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The Role of Black Pepper in the Absorption of Turmeric

By Liz Wallis for Turmeric Life

Many people "know" that it's a good idea to have black pepper along with turmeric. "Know" is in quotes because it's one of those things everybody says but practically no one can give you a reason for. The most frequent explanation is that it somehow improves absorption. All kinds of figures are published for that, but most websites claim 2000%. Sometimes you even see "2000 times as much" with many exclamation points appended.

Um, no. 2000% is 20 times as much, not 2000 times as much. And while the piperine in black pepper can help indirectly with absorption, it isn't the magic bullet for absorption that it's made out to be.

So what does it do?

In a few words, it slows the metabolism of the curcumin in turmeric. The term ‘metabolism’ is used very loosely these days. People say “I have a fast metabolism (or a slow one).” That’s very vague usage that refers to all the bodily processes that turn food into energy. When we talk about the metabolism of curcumin, or any other single food item or food extract, we mean the process that converts it to other forms that can be used in the body, or that the body is able to eliminate. The new forms are referred to as metabolites.

For some drugs, one or more of the metabolites is actually the active form of the drug. This is not the case for all drugs, though, and not for curcumin, either. Its primary metabolite, tetrahydrocurcumin, does have some antioxidant activity. In fact, some research suggests that it is a better antioxidant than curcumin itself. However, it lacks most of the other beneficial mechanisms of whole curcumin [1]. So it’s desirable to slow down the conversion of curcumin to tetrahydrocurmin and the other metabolites, if possible.

Until the late 20th century, scientists assumed that almost all metabolism took place in the liver. But it became obvious that hepatic (liver-related) metabolism could not account for the speed with which some drugs appeared to be eliminated from the bloodstream. Tests that looked at a drug’s bloodstream levels found them to be far less than expected. Some other mechanism had to be at work, and it was eventually found. Now we know that metabolism of many food and drug compounds takes place in two (sometimes three) distinct phases, and that the first phase takes place in the intestines, before the compound ever gets into the bloodstream [2].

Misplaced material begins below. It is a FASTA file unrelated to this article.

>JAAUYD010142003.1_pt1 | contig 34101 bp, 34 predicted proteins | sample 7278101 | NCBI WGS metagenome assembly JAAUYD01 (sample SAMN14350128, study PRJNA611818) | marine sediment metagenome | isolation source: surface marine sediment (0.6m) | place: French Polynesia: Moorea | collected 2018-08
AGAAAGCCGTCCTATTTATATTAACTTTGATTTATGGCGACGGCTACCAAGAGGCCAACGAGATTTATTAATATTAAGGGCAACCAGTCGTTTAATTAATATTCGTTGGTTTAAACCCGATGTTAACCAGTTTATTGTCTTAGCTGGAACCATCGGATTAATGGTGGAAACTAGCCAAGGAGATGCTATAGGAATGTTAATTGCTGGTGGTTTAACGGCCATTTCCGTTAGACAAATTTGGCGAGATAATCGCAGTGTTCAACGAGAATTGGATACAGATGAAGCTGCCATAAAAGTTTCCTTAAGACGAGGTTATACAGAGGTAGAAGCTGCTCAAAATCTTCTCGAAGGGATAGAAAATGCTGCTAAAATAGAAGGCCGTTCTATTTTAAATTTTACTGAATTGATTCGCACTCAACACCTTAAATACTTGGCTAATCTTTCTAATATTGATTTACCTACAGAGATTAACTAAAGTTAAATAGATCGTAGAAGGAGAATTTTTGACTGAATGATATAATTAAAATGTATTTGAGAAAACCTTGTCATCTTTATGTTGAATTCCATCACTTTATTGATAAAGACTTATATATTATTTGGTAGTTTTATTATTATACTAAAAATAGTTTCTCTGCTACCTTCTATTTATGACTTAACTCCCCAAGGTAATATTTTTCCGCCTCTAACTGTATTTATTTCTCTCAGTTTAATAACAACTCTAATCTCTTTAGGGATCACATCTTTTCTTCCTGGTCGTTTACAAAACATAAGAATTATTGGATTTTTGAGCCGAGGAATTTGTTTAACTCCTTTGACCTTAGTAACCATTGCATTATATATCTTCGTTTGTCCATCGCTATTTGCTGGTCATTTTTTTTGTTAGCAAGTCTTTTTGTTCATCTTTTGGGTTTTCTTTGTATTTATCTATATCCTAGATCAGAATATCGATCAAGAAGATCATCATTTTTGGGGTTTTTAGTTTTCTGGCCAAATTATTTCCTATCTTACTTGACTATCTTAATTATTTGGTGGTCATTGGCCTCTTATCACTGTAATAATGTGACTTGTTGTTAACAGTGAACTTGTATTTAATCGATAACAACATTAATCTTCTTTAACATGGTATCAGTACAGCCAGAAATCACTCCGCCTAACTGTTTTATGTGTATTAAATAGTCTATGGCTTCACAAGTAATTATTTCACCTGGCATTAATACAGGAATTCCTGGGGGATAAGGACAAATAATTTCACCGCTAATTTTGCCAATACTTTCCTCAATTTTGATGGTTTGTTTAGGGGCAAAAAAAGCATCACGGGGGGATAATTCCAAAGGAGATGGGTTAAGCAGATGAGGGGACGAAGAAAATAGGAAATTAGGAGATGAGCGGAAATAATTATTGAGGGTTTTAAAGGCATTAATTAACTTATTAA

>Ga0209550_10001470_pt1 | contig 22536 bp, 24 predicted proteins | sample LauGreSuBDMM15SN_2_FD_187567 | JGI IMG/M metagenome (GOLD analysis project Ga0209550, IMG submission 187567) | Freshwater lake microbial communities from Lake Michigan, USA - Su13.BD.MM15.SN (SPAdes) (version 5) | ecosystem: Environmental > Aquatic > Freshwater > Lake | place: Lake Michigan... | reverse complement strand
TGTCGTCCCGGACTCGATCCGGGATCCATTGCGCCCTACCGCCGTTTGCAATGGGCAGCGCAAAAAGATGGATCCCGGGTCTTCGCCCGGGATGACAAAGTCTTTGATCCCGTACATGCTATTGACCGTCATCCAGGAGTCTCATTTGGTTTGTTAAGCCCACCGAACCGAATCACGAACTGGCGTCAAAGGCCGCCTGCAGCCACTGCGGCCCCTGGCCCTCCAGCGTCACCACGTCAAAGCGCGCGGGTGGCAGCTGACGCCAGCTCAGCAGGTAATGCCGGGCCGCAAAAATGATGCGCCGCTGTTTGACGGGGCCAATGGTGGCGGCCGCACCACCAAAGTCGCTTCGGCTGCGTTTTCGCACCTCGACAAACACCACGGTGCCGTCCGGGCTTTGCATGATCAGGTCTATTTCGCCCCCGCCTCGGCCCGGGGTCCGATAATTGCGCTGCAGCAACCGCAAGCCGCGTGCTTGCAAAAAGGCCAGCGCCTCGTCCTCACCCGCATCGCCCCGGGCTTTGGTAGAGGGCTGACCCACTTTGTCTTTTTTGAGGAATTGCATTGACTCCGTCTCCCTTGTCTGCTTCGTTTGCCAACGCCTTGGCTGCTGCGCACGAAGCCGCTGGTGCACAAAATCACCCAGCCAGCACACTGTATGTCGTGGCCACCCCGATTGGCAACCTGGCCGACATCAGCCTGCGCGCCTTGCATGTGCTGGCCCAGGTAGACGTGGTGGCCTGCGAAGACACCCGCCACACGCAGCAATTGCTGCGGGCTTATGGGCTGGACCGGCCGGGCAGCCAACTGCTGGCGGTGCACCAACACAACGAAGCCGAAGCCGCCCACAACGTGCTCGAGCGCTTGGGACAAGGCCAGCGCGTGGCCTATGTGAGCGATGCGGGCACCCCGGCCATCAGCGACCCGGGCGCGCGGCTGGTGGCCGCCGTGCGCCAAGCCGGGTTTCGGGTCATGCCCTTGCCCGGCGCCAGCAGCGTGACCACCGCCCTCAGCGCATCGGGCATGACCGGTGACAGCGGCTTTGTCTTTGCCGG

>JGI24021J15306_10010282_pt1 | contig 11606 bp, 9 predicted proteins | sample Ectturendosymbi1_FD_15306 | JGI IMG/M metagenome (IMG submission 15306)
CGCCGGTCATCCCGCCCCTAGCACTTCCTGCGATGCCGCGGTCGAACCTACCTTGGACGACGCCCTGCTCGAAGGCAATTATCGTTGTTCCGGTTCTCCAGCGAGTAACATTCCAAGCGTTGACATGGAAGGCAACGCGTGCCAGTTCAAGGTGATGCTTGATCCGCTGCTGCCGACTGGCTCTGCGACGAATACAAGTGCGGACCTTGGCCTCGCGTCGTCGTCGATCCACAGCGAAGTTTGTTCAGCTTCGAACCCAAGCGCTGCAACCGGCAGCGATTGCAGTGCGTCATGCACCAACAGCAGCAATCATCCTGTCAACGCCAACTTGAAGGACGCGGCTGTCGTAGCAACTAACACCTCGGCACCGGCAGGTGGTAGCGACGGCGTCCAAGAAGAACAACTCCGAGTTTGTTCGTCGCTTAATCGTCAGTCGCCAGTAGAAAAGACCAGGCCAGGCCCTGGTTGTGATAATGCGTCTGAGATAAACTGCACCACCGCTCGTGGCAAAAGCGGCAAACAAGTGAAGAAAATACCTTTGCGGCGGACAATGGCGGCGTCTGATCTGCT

The mechanism for most of these metabolic changes is the cytochrome P450 family of proteins. ‘P450’ refers to the fact that the frequency of its absorption peak is 450nm (nanometers). CYP450 (the common abbreviation for cytochrome P450) gets mentioned a lot without much understanding of what it refers to. For example, you often see statements such as “black pepper slows down CYP450.” No, the cytochrome P450 family of proteins is not a single entity. It’s a superfamily of over 50,000 unique proteins in over 18 sub-families (18 in humans, many more in some other organisms). Each of the sub-families may be broken down into multiples as well. So bear that in mind when you see the terminology being tossed around online. Incorrect usage probably suggests that the author doesn’t really understand what they’re saying, which might also suggest second thoughts about the claims they’re making (and the product they promoting).

Back to pepper.

The piperine in black pepper inhibits the chemical changes brought about by a specific P450 protein, CYP3A4. These processes are sometimes referred to as metabolic pathways. And as it happens, CYP3A4 enables the primary metabolic pathway for the conversion of curcumin to tetrahydrocurcumin. So reducing the effect of CYP3A4 allows curcumin to stay in its original state in the intestines for longer, so that more of it can be absorbed before it’s converted to the less effective metabolites.

One interesting point is that curcumin itself is a potent inhibitor of CYP3A4, as well as being a substrate of it (“substrate” means the pathway for that compound’s metabolism). It’s not at all uncommon, in fact, for a compound to also be an inhibitor or an inducer of the same CYP450 family that participates in its metabolism.